Determination of internal friction angle of rock materials using the drilling data
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Rock cutting is a critical process occurring in several rock excavation activities such as drilling, cutting, sawing, and is common across various industries such as petroleum, geothermal, geo-technical, and underground engineering. Rock cutting or scratching test can be defined by the action of a cutting tool whose relative movement is parallel across to the surface of a material to be cut. The current work is prepared with the objective of providing experimental evidence that the internal friction angle of rocks can be assessed using a scratch test with a blunt polycrystalline diamond compact (PDC) cutter. For this purpose, a comprehensive set of cutting experiments was carried out to determine the wear flat-rock friction coefficient in two limestones and one coarse-grained sandstone using state-of-the-art scratch-based rock cutting equipment. Additional triaxial compression (TC) experiments were conducted on specimens of these rock formations, and a Coulomb failure analysis was conducted to independently estimate the internal friction coefficient of each specimen. The experimental results indicate that the value of internal friction angle (intrinsic rock property) derived from TC experiments is related to the apparent friction angle at the wear flat-rock interface of the blunt PDC cutter when the wear flat surface is inclined at inclination angles ranging between 0◦ to 1◦. Further, new results on one rock specimen were obtained by performing novel scratch tests with blunt PDC cutters with different wear flat properties, showing that the apparent friction angle at the wear flat-rock interface of a blunt cutting tool is significantly affected by the wear flat roughness and the wear flat material properties.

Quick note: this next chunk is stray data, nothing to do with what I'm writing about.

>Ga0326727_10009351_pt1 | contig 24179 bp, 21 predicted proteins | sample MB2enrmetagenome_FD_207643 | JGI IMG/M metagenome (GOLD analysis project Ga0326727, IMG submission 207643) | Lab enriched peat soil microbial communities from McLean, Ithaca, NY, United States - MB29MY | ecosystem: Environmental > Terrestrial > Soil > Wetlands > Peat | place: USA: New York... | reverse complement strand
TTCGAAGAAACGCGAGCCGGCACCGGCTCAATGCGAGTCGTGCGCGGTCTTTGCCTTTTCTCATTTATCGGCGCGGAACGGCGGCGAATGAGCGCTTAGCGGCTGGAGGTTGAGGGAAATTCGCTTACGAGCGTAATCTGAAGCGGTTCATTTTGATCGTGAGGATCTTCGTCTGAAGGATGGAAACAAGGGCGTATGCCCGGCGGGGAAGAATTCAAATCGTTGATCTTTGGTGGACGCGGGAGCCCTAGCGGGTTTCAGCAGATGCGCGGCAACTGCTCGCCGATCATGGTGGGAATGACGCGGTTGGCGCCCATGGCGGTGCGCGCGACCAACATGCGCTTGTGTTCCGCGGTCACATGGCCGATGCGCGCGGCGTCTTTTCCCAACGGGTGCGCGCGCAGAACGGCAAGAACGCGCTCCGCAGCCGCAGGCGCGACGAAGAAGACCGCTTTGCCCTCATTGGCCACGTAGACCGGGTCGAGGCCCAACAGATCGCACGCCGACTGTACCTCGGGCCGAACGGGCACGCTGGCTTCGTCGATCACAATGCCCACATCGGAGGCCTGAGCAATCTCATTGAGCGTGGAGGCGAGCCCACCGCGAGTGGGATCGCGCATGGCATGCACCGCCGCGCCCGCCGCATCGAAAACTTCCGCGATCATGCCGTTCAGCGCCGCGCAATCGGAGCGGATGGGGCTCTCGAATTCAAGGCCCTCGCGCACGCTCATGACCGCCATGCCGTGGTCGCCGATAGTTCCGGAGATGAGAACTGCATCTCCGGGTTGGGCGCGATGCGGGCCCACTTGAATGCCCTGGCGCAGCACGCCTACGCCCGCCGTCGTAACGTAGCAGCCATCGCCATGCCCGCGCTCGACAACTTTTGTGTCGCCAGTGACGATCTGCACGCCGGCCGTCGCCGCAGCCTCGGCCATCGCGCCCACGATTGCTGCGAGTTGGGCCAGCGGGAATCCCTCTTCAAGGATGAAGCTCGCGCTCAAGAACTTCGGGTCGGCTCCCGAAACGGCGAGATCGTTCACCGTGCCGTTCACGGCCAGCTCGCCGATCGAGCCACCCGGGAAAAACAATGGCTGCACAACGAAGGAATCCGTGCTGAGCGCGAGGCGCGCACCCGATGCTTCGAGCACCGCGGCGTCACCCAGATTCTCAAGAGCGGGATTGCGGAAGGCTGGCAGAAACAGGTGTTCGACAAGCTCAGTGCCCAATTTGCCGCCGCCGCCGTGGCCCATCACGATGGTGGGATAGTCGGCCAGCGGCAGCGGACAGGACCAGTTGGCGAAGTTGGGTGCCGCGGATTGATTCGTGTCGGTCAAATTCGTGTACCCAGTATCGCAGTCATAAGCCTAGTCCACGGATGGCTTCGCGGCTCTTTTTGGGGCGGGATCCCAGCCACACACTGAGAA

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Iman Rostam sowlat (2022). Determination of internal friction angle of rock materials using the drilling data. UWSpace. http://hdl.handle.net/10012/18642